by Justin Beckman.
Architect: Holabird & Roche
Location: 1st and Tunnel Streets, Lake Linden
Contractors: Emery & McCurdy
The First Congregational Church of Lake Linden was built in 1887 for a largely Scottish group of copper-milling company officials and local businessmen. The building was dedicated in February of 1887, at a final cost of $8,325.1 That summer a fire destroyed a dozen city blocks of Lake Linden, leaving 300 families homeless. The church was able to house eight families in the basement for several months.
The church is a pine-shingled, frame building on a foundation of coursed mine rock. On the north end of the sharp gabled roof sits a pyramid-capped tower. Two clipped dormers with lancet windows break the roof line.2
The front porch, with a spindlework frieze, shelters two double doors. Between them is intricate patterning of fish-scale and flat-edged shingles divided into sections by vertical and horizontal stick work. There are six pointed-arch stained-glass windows on each side.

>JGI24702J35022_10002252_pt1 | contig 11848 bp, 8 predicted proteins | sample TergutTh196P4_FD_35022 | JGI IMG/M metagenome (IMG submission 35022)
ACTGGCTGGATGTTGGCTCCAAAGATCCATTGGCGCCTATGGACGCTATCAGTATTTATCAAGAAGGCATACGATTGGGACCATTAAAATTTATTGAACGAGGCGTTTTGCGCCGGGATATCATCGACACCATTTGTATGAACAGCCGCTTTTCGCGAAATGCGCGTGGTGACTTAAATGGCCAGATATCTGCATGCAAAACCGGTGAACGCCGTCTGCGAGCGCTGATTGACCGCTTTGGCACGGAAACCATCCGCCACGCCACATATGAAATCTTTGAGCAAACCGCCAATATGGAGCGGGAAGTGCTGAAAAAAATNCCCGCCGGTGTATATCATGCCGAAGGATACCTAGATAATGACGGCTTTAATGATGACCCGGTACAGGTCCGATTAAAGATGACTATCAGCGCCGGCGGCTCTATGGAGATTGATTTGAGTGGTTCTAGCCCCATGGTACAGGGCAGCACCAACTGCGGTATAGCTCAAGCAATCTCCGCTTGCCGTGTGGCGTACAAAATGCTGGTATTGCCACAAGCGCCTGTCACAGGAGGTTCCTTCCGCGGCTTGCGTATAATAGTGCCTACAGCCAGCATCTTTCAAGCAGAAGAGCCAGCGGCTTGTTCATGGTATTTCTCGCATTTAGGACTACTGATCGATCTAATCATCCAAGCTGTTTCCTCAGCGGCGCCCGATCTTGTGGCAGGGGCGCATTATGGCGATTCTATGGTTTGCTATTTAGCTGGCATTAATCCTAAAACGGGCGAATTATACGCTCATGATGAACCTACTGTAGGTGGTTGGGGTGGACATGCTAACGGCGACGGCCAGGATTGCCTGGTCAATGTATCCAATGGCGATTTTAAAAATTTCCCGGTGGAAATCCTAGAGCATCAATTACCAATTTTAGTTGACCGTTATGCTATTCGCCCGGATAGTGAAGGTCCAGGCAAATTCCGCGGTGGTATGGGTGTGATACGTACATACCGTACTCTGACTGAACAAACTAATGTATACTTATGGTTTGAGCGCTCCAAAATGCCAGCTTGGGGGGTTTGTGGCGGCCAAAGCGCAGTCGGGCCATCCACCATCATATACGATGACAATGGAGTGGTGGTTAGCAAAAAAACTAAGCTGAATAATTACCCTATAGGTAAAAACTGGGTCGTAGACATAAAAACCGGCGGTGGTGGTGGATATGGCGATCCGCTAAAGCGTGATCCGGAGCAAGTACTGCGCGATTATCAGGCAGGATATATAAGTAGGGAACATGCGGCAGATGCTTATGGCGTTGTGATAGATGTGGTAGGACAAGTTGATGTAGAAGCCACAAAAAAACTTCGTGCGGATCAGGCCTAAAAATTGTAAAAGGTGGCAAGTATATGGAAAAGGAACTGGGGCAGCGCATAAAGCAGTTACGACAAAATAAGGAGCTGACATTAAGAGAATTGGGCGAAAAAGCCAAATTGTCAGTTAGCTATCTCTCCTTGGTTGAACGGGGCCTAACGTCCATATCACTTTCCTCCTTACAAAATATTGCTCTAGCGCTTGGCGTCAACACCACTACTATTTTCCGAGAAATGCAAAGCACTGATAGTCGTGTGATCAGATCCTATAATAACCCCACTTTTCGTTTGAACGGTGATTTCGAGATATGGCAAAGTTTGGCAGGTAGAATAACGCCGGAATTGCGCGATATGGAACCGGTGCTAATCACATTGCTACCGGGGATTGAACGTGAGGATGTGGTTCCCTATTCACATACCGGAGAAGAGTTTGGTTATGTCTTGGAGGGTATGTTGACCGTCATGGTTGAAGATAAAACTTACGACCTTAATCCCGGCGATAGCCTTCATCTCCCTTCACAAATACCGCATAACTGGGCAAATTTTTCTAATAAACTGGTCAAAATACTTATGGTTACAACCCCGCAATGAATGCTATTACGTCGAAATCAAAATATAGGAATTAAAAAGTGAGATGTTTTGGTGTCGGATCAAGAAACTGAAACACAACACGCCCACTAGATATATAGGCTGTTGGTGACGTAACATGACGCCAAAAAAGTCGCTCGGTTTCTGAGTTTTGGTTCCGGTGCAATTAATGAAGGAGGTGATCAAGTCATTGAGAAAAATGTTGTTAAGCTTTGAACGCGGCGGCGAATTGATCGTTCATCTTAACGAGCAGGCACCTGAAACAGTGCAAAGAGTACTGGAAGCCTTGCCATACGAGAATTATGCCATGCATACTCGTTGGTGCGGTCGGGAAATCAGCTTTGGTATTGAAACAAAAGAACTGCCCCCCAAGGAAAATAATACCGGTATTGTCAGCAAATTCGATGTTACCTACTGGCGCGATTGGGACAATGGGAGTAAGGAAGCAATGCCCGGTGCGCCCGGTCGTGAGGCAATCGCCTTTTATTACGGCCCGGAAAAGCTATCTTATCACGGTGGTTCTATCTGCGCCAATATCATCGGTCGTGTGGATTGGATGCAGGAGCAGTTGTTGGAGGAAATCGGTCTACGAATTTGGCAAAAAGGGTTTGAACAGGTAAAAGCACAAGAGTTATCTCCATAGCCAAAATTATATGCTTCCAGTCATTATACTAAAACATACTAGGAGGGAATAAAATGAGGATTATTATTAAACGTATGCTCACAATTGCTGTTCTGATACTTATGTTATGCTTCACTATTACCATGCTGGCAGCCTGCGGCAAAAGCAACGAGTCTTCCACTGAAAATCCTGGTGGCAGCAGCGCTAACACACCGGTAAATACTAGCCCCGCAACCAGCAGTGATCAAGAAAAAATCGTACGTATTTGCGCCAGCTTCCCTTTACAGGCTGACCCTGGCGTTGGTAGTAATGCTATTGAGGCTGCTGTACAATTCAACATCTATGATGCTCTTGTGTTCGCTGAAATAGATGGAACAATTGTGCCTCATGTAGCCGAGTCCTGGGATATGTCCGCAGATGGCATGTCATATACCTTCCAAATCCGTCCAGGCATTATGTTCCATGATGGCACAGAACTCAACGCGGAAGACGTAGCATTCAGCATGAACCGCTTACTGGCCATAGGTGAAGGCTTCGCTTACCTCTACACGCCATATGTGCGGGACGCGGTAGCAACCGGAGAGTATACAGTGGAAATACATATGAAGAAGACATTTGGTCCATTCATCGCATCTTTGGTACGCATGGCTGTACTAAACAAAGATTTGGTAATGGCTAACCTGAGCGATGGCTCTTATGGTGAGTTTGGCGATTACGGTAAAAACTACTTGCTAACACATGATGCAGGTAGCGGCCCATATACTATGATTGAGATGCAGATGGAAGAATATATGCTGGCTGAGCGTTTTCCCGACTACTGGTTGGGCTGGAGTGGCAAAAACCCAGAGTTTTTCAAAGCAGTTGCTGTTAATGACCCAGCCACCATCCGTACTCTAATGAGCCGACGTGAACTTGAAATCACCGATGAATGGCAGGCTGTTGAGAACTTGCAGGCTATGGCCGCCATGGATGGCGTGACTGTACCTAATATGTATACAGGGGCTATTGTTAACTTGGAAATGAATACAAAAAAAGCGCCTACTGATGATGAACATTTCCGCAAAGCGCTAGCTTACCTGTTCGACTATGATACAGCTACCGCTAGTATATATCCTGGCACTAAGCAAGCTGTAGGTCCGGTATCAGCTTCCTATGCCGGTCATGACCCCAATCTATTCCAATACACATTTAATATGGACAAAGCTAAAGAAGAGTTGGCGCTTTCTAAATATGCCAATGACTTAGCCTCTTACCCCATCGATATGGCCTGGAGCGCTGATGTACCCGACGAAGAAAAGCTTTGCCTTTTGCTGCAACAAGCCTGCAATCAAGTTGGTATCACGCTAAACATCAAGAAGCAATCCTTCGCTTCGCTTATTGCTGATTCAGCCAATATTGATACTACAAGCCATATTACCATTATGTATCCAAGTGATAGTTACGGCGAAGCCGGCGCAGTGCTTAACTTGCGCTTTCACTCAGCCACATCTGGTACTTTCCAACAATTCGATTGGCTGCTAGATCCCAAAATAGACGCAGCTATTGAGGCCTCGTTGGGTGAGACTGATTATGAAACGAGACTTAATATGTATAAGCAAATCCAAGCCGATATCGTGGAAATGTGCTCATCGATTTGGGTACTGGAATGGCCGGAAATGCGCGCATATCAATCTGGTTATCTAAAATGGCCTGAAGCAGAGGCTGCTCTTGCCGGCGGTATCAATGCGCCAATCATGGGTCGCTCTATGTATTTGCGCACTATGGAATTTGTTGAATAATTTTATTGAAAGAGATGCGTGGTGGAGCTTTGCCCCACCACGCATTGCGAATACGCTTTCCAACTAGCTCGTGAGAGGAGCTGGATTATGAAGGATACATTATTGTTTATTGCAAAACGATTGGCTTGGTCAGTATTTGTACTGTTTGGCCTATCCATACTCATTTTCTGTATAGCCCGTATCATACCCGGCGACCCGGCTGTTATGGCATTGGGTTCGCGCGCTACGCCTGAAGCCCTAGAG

Through the front doors, the foyer gives way to a stairway to the pastor’s room down to the meeting hall and kitchen. Curved wooden balustrades frame the staircases. The sanctuary features a herringbone-patterned hardwood ceiling. Minor alterations include the removal of the side-wall light fixtures and the covering of the original plaster wall finish with early 20th-century wallpaper.
The First Congregational Church is now owned by the Houghton County Historical Society. This Stick Style church, unusual in the Copper Country, has been excellently preserved.
Buildings by Holabird & Roche in the Copper Country
- Eckert, Buildings of Michigan, 478.
- “First Congregational Church of Lake Linden,” National Register of Historic Places Registration Form (U.S. Department of Interior, National Park Service, 1980).